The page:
Learn How to “Eat by Feel”
Written by Kim McLaughlin and Fritz Nugent
Let’s begin by stating that this article is written for those who constantly track their food. Perhaps you bring a gram scale on vacation. Maybe you dream about macro percentages and spend more time each day on MFP than Instagram. If you are happy with that, carry on. Maybe read the rest of this article, just to get a taste of what else is possible. Or maybe you dislike your nutrition tracking habits and are seeking a change.
There are Many Ways to Navigate Your Nutrition
If you want to be precise with your intake, weighing foods with a gram scale is arguably the most accurate way to estimate. However, tracking calories, counting macros, and weighing every single thing that you eat can be cumbersome. Some studies suggest that nutrition tracking habits can fuel the fires of eating disorders. If you happen to be a chronic food weigher and tracker, hopefully this article helps to teach you 1) how to wean yourself off of those habits, and 2) replace them with a new series of habits supporting an “eat by feel” approach:
Circle Back Often
There is a semblance of a sequence here. Like almost all learning, it’s not linear, meaning you will have to cycle back numerous times to earlier steps. If you want to learn how to eat by feel, it takes a while. Stay the course.
Here’s the quasi-linear with circling back often “list”:
1). Once you have a consistent and specific nutrition intake, begin to check in with how you feel before, during, and after meals.
What is your level of hunger? Your level of hunger should feel different before/during/after each meal throughout the day. Learning to feel and understand your baseline hunger and habits surrounding feeding can take a few weeks (or more). If you want to be data-driven here, you can rank your hunger on a scale of 0-10, where 0 is how you feel after stuffing yourself after thanksgiving dinner, and 10 is how you might feel if you haven’t eaten for a few days and you were hiking the rockies hunting bighorn sheep with a rock and a spear.
For simple reference here, people who want to lose weight should be hungry before meals AND a little hungry afterwards, too. If you want to lose weight, you will have to learn to live with hunger. If you aren’t hungry, ever, you better be training your ass off. Athletes who want to gain weight are instructed to eat until full at one meal each day, and until mostly full at the other meals. If this is how you eat, then you might be on my weight gain plan…
2) Start to guess and check.
If you normally eat 170g of Greek yogurt for breakfast, scoop what you recognize as 170g and then check with a scale to verify. Notice your tendencies. Are there certain foods that you tend to overestimate or underestimate? If you are off by 5,10, 25g of something what effect will that have on your overall intake for the day? An overestimate of avocado by 30 grams (50 calories) will have a different effect than an overestimate of grapes by 30 grams (20 calories). Learn where you need to be more diligent and less diligent on your eyeball measurements.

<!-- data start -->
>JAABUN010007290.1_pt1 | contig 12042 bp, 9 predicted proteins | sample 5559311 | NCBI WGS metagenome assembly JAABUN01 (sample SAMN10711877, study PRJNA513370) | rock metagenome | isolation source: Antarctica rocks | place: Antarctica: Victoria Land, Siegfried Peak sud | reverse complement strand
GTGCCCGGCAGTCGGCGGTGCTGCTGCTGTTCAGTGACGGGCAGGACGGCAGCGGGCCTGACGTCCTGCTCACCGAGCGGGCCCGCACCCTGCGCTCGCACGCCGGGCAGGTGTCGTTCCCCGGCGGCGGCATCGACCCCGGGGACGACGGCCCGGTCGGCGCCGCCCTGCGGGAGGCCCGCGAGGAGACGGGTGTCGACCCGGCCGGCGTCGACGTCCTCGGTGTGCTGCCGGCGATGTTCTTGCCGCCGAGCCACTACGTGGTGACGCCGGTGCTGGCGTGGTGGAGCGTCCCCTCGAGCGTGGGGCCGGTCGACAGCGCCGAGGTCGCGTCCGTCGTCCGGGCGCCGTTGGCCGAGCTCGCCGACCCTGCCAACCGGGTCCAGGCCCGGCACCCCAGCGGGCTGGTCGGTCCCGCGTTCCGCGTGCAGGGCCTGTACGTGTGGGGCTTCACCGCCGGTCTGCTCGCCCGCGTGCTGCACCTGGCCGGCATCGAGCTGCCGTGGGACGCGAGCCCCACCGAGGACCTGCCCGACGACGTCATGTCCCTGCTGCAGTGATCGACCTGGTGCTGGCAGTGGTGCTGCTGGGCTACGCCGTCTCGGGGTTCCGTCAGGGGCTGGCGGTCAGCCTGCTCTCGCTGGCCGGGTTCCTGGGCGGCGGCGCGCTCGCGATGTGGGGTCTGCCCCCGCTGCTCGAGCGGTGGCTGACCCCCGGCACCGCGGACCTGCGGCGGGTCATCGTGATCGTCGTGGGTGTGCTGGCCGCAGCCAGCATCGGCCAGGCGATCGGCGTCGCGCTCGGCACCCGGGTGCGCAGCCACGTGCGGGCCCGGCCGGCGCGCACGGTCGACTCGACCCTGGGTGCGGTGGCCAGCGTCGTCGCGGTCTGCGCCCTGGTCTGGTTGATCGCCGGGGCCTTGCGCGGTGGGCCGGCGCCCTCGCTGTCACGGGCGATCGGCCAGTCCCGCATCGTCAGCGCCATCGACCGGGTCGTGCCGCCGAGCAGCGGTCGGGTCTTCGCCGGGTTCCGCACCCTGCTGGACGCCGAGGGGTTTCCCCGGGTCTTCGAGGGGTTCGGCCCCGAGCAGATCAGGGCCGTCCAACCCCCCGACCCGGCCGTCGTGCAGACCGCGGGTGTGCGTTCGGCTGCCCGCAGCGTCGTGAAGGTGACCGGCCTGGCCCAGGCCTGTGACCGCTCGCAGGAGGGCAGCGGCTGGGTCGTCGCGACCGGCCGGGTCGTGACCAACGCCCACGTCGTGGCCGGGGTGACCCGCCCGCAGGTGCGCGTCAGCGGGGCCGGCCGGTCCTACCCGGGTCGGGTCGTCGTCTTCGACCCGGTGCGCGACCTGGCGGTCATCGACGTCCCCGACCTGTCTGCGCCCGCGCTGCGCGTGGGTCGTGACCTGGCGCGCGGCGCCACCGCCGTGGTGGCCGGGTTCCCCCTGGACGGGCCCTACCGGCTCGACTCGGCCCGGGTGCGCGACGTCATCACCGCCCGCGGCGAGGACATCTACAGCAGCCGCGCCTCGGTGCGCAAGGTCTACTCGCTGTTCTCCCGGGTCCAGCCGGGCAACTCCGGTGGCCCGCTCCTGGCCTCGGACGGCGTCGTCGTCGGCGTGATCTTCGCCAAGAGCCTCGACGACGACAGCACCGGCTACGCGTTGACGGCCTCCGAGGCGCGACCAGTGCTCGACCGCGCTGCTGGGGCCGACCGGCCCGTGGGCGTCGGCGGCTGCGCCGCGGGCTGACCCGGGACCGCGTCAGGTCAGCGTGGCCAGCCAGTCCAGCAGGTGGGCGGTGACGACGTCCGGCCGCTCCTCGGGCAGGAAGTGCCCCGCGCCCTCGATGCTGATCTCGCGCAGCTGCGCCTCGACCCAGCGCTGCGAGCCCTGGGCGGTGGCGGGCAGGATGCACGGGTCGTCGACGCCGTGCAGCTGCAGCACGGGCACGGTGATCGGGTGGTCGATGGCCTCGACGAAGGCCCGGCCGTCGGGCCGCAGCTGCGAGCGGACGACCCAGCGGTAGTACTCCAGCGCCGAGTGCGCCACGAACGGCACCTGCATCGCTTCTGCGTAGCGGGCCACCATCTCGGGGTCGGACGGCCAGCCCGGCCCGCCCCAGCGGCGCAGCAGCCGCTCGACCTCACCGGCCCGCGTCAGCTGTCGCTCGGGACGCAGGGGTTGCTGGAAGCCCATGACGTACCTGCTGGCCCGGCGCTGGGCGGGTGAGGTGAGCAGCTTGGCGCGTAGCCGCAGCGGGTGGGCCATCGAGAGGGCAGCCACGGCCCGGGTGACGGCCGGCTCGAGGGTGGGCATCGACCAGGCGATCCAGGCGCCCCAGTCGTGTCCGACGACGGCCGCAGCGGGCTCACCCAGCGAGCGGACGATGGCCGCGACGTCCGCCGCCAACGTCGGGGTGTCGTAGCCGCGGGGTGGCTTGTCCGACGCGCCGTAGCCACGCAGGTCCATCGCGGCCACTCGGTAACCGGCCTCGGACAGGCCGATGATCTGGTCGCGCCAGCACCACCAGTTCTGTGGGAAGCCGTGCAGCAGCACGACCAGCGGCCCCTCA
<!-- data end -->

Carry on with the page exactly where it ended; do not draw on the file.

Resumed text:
There are some places where underestimation is a good thing. If you underestimate protein-rich foods, that error will play into your favor if increasing lean body mass is one of your goals.
3) Begin to decrease tracking to less days each week.
If you currently track 7 days/week, consider decreasing weekly tracking to 4 weekdays and 1 weekend day. After a month, 2 weekdays and 1 weekend day. After another month, 1 weekday. The process of peeling back tracking days can take a few weeks to months depending on your comfort with this change. The trick here is to complete the transition slowly enough that you can maintain the success that you have had up to this point. Success is defined by you, of course. Importantly, you must maintain confidence in your eating style. Paying attention to your energy, sleep, and performance in life and in the gym will help you build confidence with the changes that you are making.
4) Remove tracking.
Once you have confidence in monitoring and satisfying your appetite with less tracking, then you can remove tracking altogether and continue to monitor your metrics (body weight, how clothes fit, 1-2 body composition tests each year, etc.) that matter to you while working to maintain a balance between nutrition, sleep, and stress.
5) Cut back on tracking.
Initially after cutting out tracking completely, you can track once every other week, then once a month to ensure that your skills of estimating your intake remain accurate.
When your goals change or when you start to feel like your progress is going in a direction that you don’t want, reassess your macros and start again with weighing and measuring 5-7 days a week and then gradually working your way back down to eating by feel.
Once again, this is a non-linear process. You may have to go back up this list a few times as you progress along the learning pathway. We wish you luck, and are here for support! If you have questions, comment below and we’ll get back to you. If you would like to follow a more structured approach, consider signing up for the Invictus Nutrition Program!